Catholic Meditations

Meditation: Isaiah 11:1-10

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1st Week of Advent

A shoot shall sprout from the stump of Jesse, and from his roots a bud shall blossom. (Isaiah 11:1)

An old stump lies forgotten in the woods. The great tree it once supported was chopped down generations ago, and whoever cut it down left the stump alone, expecting that it would just die and rot. But that didn’t happen. After many, many years, it is showing signs of life. A tiny new shoot is growing on that ancient stump. It is green and vulnerable, barely noticed, but it’s there—a quiet miracle if ever there was one.

Though its strong branches may one day provide shade and shelter, today it’s just a twig. Cartloads of fruit may come from it later, but for now, a single gentle bud blossoms.

This is the picture that the prophet Isaiah paints as he describes a future king of Israel, who will bring righteousness and justice back to God’s people. For Isaiah, that king was likely Hezekiah, the infant son of the current king, Ahab. This child would become a “greater David” springing from the same root, establishing peace and justice.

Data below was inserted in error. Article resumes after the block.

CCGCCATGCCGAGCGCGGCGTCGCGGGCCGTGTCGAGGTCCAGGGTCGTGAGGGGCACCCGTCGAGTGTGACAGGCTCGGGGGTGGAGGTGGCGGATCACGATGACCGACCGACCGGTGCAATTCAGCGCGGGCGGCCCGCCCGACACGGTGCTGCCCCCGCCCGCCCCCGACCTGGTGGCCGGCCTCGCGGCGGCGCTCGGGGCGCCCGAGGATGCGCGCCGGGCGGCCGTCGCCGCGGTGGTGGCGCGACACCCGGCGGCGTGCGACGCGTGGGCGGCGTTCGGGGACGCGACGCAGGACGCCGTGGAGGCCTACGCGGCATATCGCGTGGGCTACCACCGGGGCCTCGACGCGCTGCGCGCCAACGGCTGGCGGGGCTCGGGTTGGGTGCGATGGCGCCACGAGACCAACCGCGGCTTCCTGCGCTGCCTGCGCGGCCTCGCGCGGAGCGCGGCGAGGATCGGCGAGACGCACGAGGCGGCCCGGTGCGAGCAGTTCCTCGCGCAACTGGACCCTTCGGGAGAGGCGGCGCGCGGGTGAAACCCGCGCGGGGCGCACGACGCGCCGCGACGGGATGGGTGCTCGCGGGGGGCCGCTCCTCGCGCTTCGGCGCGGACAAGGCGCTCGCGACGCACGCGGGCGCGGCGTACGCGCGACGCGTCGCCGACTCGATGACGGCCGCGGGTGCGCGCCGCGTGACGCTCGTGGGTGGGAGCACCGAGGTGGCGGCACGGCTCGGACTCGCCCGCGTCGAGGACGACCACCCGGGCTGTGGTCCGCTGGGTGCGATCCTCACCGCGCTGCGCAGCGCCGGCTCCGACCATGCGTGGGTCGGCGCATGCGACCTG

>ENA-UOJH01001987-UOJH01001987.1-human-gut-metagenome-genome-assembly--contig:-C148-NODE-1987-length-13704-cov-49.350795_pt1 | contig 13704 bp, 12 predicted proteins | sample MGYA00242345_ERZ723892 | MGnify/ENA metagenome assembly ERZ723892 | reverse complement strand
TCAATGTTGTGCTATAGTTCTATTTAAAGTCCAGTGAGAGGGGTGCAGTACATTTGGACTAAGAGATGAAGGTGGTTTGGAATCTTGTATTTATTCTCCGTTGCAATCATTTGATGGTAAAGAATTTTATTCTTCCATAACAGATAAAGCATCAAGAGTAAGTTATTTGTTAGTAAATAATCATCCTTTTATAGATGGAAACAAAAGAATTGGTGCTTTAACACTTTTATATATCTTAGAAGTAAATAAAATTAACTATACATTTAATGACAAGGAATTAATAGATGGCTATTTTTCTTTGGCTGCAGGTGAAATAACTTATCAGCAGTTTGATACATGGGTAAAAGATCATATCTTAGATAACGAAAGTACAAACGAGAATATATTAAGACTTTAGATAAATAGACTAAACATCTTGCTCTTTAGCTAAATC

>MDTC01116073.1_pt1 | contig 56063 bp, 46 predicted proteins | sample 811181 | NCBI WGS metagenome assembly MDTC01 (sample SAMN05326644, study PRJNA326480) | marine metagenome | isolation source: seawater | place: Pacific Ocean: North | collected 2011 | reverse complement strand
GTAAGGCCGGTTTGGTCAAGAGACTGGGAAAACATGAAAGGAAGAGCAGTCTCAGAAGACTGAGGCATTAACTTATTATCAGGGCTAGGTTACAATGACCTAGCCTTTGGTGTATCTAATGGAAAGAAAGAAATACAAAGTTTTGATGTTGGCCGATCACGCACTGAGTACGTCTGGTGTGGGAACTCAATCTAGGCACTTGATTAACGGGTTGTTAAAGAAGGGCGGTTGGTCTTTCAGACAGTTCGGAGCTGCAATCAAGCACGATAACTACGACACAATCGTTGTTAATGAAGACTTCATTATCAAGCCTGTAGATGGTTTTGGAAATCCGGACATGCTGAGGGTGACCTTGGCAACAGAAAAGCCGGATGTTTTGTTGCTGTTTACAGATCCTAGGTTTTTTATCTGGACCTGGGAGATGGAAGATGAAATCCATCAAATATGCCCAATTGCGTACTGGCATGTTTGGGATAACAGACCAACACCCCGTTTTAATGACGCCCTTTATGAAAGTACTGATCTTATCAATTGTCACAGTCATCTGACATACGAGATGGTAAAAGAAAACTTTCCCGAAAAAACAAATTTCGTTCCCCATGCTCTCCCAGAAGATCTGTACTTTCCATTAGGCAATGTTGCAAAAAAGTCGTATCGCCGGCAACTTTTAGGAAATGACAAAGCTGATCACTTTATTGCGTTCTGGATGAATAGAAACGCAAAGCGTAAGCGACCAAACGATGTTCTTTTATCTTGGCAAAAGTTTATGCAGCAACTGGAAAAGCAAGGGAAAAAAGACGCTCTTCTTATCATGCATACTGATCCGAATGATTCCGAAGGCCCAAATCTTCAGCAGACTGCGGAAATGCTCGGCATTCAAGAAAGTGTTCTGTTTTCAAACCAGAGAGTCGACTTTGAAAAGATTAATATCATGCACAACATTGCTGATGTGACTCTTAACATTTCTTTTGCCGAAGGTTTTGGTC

By invoking the image of a once majestic tree beginning to regain, and eventually surpass, its former glory, Isaiah tells the people that God has not abandoned them. The “stump” of their nation has not been left to rot! An age of renewal and redemption is coming, even though it begins as inconspicuously as a twig sprouting deep in a forest.

This is how God wants us to look at the birth of his Son. He wants us to see that this little child, who looks so weak and helpless, is the One destined to change the world. It must have been hard for most people to see the child Jesus in this way, but some did. Mary and Joseph, as well as Simeon and Anna and maybe a handful of others, saw it. And what these few people saw changed their lives. Simeon was filled with peace because his eyes had finally seen God’s salvation. Anna was so excited that she couldn’t stop talking about him.

So what do you see when you look at the baby in the manger?

“Lord, open my eyes so that I can see who you are.”

Psalm 72:1-2, 7-8, 12-13, 17
Luke 10:21-24

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